This document aims to explain how the human task module should look after applying some refactorings which were the results of several experiments.
You can more about this experiments here: https://github.com/Salaboy/human-task-poc-proposal
The following sections describe how the module will look like after the refactorings
APIs and Service Structure
All the Services Proposed by this refactoring are CDI managed beans. For the ones not familiar with CDI, you need to think about it as JPA for Dependency Injection frameworks. So we can say
that CDI is to Spring/Guice/Weld what JPA is to Hibernate/Top Link. CDI propose some very cool out of the box features that we definitely want to use to make our services more clear, robust, easy to maintain. Some of the things provided by CDI that I'm using in the experiments are:
- Configuration based on annotations: We can inject services instances without needing to specify the implementation, so we keep it pluggable and decoupled all the time.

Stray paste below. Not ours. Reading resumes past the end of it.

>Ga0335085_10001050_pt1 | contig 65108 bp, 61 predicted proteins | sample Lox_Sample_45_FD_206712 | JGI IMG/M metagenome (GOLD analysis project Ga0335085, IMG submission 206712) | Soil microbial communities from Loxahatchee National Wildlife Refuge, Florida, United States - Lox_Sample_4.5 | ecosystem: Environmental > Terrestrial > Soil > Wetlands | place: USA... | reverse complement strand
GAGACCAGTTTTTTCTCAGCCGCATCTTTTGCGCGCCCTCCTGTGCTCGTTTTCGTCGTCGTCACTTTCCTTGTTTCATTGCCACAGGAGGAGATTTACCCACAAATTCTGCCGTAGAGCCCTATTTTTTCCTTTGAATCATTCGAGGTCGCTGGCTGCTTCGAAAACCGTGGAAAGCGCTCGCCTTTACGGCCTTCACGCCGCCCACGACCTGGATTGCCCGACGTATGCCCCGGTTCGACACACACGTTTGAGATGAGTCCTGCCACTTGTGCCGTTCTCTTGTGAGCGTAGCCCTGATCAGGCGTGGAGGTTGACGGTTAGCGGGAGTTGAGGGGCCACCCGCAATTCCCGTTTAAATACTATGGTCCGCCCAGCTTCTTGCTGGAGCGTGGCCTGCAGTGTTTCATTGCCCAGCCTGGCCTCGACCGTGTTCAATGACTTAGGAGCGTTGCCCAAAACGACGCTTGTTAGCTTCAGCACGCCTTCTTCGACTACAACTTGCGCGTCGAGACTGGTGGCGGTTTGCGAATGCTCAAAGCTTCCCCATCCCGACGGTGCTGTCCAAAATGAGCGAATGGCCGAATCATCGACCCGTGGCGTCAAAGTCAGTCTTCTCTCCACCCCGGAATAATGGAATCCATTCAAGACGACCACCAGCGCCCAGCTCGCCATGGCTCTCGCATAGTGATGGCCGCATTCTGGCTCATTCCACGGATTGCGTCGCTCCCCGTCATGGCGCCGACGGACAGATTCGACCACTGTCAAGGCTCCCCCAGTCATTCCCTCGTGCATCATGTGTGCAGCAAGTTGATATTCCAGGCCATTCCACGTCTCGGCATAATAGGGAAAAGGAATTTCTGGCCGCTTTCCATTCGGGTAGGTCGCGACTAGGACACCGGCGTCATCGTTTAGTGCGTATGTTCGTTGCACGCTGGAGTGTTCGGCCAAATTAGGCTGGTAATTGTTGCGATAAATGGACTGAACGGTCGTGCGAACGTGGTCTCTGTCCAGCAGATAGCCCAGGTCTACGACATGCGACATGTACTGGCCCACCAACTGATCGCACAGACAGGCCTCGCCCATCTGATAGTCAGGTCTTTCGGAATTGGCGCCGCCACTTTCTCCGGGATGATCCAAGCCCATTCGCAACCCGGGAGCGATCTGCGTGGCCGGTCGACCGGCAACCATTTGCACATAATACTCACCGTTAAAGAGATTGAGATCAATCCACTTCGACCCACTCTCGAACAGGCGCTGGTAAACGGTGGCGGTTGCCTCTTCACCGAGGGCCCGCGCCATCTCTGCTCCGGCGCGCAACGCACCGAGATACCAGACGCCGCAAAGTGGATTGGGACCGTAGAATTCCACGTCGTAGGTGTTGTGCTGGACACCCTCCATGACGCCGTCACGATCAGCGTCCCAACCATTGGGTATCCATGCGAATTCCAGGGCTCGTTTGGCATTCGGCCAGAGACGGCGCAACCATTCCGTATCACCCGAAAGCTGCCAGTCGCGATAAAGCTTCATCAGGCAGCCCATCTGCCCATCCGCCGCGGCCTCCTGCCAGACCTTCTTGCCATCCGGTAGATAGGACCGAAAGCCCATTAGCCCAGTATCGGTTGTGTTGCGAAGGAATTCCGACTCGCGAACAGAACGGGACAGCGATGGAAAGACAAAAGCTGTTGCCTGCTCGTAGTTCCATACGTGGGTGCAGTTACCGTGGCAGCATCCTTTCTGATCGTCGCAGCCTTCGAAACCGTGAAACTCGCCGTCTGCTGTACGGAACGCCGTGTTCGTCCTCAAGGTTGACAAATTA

Look at: https://github.com/Salaboy/human-task-poc-proposal/blob/master/human-task-core-cdi-experiment/src/main/java/org/jboss/human/interactions/impl/TaskInstanceServiceImpl.java
As you can see there, we can define at service level which characteristic the service implementation will need to be injected inside a service, but then we can provide several alternatives
for that implementation and configure them for different environments. The CDI container will do the rest for us, it will choose wisely the implementation that fits with all the characteristic required and it will inject the services implementation when it's need.
- Event Producers and Observers
Look at: https://github.com/Salaboy/human-task-poc-proposal/blob/master/human-task-core-cdi-experiment/src/main/java/org/jboss/human/interactions/internals/lifecycle/MVELLifeCycleManager.java#L246